Teachers who approach the preparatory sub-level or first year must consider that they are dealing with children between five and six years of age, who need special attention because this is one of the most important evolutionary periods (Lázaro, 2000). Children relate to the environment through the careful design of body plans, temporal and spatial perceptions, and sports activities according to the spontaneous needs and interests of each child.
In this sense, Physical Education teachers should focus on resolving individual differences through the implementation of innovative and creative learning strategies to fully consider children's coordination and control of movements (such as running, walking or motor skills), in order to fully develop their psychomotor skills. Coordination problems are often related to reading and writing defects. Rigal (2006) states that, in the context of primary education, because there is little stimulation of the nervous system, children are affected in running, jumping, painting, climbing, grasping, etc.
Teachers who teach these ages students should plan goals based on the development and use of innovative and creative strategies to optimize children's motor skills because teaching practice always begins with the children's knowledge of what they plan to learn (Ardanaz, 2009).
However, people have paid attention to abnormal movements, especially when performing activities such as running, jumping, rolling, climbing, balancing and coordinating early childhood activities. Therefore, if this situation of children is not corrected, it will lead to the non-autonomy of movement; thus, they will not be able to explore, discover and play a role in their surrounding environment, so, it will be a worrying situation of learning disabilities.
With respect to this reality, it is proposed to apply the Active Microcurricular Learning Model in children from five to six years old, belonging to the first year of General Basic Preparatory Education of a private school in the city of Quito, in order to check if it significantly influences the development of gross motor skills.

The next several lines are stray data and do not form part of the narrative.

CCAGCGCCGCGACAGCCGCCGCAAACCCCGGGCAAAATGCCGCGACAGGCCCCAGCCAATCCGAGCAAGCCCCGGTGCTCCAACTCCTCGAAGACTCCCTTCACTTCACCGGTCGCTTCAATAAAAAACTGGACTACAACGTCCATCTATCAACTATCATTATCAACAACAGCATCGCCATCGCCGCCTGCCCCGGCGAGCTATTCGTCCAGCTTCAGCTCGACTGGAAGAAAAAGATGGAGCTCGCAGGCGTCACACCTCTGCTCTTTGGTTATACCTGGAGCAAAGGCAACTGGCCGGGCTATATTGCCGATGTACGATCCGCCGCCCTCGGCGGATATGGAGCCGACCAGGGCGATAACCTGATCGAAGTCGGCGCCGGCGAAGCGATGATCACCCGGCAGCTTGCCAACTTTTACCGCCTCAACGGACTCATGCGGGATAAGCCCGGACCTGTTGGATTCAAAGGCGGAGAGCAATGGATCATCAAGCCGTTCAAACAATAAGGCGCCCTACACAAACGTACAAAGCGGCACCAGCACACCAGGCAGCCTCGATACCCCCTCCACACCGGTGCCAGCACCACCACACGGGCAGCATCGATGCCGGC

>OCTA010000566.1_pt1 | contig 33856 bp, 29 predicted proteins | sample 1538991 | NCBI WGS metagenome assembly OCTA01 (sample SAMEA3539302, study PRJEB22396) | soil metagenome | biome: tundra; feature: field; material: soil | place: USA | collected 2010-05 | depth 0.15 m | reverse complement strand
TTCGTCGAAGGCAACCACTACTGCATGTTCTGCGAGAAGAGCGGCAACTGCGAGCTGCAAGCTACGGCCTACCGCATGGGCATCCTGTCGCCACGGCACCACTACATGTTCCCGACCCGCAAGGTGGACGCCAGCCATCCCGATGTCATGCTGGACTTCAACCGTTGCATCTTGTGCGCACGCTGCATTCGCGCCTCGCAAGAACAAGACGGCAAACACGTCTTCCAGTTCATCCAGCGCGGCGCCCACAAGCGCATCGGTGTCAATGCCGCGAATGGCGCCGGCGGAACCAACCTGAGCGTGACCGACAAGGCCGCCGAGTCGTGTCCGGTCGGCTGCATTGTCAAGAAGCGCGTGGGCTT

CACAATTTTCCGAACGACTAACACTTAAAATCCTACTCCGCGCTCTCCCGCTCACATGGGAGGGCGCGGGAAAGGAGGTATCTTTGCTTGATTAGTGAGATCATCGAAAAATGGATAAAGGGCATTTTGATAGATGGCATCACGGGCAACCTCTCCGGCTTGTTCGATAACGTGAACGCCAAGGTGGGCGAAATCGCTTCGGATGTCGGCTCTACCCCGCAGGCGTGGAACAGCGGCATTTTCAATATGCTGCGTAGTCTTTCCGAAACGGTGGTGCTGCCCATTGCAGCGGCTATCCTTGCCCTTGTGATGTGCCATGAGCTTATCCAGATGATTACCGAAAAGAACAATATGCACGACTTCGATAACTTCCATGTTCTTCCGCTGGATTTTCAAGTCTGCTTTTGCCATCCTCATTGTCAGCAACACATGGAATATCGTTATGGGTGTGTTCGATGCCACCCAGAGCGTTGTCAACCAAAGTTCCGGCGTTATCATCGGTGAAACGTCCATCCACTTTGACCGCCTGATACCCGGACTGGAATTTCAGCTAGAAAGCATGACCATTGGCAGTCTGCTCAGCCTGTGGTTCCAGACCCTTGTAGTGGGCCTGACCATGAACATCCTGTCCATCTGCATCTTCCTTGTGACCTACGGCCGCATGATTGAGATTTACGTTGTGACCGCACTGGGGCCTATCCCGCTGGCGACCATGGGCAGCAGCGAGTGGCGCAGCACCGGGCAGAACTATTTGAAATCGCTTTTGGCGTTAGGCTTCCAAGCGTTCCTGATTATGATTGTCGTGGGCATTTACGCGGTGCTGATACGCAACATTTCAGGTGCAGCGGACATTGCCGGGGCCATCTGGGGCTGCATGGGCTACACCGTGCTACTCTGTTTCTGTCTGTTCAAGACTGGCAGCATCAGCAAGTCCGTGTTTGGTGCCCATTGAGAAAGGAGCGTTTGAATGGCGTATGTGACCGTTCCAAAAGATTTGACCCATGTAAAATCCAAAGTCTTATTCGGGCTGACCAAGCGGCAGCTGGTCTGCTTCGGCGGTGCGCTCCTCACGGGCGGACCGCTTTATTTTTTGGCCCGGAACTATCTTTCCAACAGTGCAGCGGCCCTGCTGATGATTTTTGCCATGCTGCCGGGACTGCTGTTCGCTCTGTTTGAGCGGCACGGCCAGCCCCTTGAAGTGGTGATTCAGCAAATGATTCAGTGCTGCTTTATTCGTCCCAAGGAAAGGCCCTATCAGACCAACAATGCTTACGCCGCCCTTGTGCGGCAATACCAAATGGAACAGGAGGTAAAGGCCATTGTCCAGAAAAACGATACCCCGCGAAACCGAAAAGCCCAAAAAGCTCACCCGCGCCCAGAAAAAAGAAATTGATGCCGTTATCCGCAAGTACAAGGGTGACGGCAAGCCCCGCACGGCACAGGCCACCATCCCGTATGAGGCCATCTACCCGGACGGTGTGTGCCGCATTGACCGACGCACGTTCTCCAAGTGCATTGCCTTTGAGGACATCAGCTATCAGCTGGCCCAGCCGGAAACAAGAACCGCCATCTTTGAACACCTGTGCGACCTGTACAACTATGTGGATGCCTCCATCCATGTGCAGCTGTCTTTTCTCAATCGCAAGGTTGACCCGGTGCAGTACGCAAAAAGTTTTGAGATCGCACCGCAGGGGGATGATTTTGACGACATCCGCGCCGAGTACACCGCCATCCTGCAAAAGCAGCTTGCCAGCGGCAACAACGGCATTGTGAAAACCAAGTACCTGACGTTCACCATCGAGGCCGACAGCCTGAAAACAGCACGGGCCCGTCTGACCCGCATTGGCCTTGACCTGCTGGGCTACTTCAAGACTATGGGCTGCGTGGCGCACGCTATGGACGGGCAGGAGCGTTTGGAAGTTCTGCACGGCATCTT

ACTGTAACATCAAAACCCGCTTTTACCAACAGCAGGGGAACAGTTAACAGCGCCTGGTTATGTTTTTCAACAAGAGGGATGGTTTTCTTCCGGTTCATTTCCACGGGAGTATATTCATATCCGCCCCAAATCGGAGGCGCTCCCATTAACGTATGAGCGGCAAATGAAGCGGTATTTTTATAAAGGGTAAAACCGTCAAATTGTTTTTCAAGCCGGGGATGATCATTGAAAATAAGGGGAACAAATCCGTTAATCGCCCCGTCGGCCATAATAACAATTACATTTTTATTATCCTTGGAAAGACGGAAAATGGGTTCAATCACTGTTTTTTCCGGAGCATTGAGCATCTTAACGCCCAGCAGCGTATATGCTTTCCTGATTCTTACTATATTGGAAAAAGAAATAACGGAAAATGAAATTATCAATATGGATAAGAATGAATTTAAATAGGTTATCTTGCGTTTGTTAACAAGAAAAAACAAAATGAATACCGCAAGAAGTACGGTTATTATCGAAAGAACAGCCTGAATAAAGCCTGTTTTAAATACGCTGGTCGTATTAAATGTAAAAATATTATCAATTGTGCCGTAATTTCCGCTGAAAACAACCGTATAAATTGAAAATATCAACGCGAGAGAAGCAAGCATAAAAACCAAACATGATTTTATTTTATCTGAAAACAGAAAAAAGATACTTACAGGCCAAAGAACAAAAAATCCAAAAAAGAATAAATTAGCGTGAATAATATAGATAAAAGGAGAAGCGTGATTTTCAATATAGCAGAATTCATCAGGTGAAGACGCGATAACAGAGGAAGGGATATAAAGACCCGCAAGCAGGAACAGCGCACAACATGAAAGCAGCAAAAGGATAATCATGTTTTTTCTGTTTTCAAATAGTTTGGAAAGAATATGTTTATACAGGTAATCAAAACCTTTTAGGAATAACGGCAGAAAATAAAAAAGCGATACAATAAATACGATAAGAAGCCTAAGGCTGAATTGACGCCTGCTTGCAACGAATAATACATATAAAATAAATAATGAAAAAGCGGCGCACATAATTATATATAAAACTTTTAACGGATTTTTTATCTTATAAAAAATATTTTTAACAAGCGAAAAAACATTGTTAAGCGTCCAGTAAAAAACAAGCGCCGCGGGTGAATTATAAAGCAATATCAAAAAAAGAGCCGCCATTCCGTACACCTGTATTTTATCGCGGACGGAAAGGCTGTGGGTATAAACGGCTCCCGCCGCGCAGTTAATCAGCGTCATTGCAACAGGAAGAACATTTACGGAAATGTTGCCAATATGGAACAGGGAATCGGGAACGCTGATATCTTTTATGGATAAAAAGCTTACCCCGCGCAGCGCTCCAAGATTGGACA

MATERIALS AND METHODS
The study corresponds to a quasi-experimental design with pre- and post-test measures, without control group, cross-sectional, descriptive, analytical and comparative; the population is composed of 22 children from 5 to 6 years of age in the first year of General Basic Preparatory Education of a private educational institution in the city of Quito. In the same order, the sample was constituted by twenty-two (22) as a unique and experimental group, distributed in 11 boys and 11 girls.
Prior to the research, an informed consent form was signed with the legal representatives of the 22 children, in which the objective of the research and the principle of anonymity with confidentiality of the data were indicated; in addition, the collaboration of the authorities and the Physical Education teacher for the study was previously expressed.
The purpose of the research was to determine the effect of the Active Microcurricular Learning Model to develop the gross motor skills of boys and girls aged 5 and 6 of the first year of General Basic Preparatory Education; the data needed to achieve these objectives are reflected in the aspects of gross motor skills (running, climbing, crawling and jumping). Therefore, the direct observation technique was used and as an instrument a Pretest and a Posttest of Mc. Clenaghan and Gallahue's battery, observations and motor patterns and Ozerestky's battery of infantile motor skills, which is registered in a checklist, were used.
The application of the Microcurricular Learning Model was applied in the five-year period of the school year 2020-2021, from September 2020 to January 2021, through virtual classes directed through the Zoom platform of the mentioned educational institution; the pretest was conducted in the first week of September and the posttest in the third week of January. The skills with performance criteria or Physical Education learning were contextualized to the space, resources and availabilities available in the students' homes, addressed in a remote education caused by Covid-19.
In the same order, for descriptive statistics, the calculation of correlation (Spearman's coefficient) between the aspects of gross motor skills analyzed, internal consistency (Cronbach's alpha) and differences based on gender were performed. The normality test (Shapiro-wilk) shows a normal distribution, parameter tests were performed to compare differences between variables Practical Activities Guide and Gross Motor skills (independent samples t-Student) for the pre-intervention test and the t-Student test for related samples for the pre- and post-intervention comparison. The significance level was set at p≤ 0.05 for the different tests.